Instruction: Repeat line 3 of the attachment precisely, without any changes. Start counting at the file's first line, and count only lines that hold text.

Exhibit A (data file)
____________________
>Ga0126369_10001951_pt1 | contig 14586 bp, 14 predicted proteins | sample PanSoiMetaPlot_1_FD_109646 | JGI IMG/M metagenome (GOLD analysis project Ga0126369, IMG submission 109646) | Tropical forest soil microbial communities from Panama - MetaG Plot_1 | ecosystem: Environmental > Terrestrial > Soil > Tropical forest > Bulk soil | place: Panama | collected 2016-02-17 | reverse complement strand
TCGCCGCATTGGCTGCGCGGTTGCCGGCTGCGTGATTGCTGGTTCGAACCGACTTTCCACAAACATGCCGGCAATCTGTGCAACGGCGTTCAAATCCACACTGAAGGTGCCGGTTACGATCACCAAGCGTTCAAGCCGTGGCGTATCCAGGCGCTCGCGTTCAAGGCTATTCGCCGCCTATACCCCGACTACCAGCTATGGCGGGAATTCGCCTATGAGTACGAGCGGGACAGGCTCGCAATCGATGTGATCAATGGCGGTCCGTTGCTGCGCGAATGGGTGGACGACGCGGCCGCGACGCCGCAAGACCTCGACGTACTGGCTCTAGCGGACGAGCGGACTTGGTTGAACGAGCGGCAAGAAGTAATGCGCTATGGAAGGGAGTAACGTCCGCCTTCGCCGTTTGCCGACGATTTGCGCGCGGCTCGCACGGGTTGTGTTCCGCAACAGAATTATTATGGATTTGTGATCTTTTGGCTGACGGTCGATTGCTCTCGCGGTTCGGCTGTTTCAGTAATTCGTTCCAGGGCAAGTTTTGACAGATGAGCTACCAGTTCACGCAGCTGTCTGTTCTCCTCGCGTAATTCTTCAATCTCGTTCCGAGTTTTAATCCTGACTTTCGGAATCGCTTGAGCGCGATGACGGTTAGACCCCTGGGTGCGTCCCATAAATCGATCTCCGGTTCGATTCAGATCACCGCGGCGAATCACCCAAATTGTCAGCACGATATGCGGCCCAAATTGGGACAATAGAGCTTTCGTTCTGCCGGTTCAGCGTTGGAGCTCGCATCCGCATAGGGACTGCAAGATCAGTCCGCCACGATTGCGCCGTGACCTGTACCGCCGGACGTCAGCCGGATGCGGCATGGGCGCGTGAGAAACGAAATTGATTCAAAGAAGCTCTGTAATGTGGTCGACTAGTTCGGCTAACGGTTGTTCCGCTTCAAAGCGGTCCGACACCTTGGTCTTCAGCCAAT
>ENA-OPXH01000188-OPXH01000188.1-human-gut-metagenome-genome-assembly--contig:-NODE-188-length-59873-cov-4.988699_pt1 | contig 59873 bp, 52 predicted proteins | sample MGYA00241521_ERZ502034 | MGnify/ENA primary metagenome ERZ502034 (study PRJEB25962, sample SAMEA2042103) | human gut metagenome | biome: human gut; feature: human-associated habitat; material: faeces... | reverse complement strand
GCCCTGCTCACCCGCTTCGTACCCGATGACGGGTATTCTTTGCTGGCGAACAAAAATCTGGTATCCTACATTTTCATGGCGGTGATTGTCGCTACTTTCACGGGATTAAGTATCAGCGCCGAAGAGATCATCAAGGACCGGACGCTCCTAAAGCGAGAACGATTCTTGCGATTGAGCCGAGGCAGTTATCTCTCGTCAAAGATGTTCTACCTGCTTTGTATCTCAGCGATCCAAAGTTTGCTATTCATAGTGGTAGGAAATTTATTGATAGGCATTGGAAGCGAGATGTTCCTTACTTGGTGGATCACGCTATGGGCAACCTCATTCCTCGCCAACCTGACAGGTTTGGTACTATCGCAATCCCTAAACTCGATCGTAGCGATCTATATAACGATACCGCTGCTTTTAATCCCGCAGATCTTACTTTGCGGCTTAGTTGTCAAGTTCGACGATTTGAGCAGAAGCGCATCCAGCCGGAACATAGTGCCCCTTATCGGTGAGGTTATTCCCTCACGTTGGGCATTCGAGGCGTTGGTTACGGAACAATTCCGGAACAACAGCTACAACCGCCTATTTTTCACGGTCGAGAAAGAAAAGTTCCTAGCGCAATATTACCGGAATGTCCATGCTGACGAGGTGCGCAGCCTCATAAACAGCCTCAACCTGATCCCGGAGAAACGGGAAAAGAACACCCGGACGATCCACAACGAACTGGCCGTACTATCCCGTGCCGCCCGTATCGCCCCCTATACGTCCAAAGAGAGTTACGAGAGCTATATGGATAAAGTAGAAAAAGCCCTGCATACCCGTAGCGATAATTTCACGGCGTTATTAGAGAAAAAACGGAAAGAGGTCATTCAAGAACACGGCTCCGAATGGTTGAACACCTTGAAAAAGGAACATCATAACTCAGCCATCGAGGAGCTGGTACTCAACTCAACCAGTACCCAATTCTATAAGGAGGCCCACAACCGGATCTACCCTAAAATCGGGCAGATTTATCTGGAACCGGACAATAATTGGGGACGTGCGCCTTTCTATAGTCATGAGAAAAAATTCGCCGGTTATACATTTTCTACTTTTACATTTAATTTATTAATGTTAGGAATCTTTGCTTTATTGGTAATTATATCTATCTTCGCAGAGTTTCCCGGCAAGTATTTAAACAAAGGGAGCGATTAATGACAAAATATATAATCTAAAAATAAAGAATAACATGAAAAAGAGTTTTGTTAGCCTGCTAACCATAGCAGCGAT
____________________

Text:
>ENA-OPXH01000188-OPXH01000188.1-human-gut-metagenome-genome-assembly--contig:-NODE-188-length-59873-cov-4.988699_pt1 | contig 59873 bp, 52 predicted proteins | sample MGYA00241521_ERZ502034 | MGnify/ENA primary metagenome ERZ502034 (study PRJEB25962, sample SAMEA2042103) | human gut metagenome | biome: human gut; feature: human-associated habitat; material: faeces... | reverse complement strand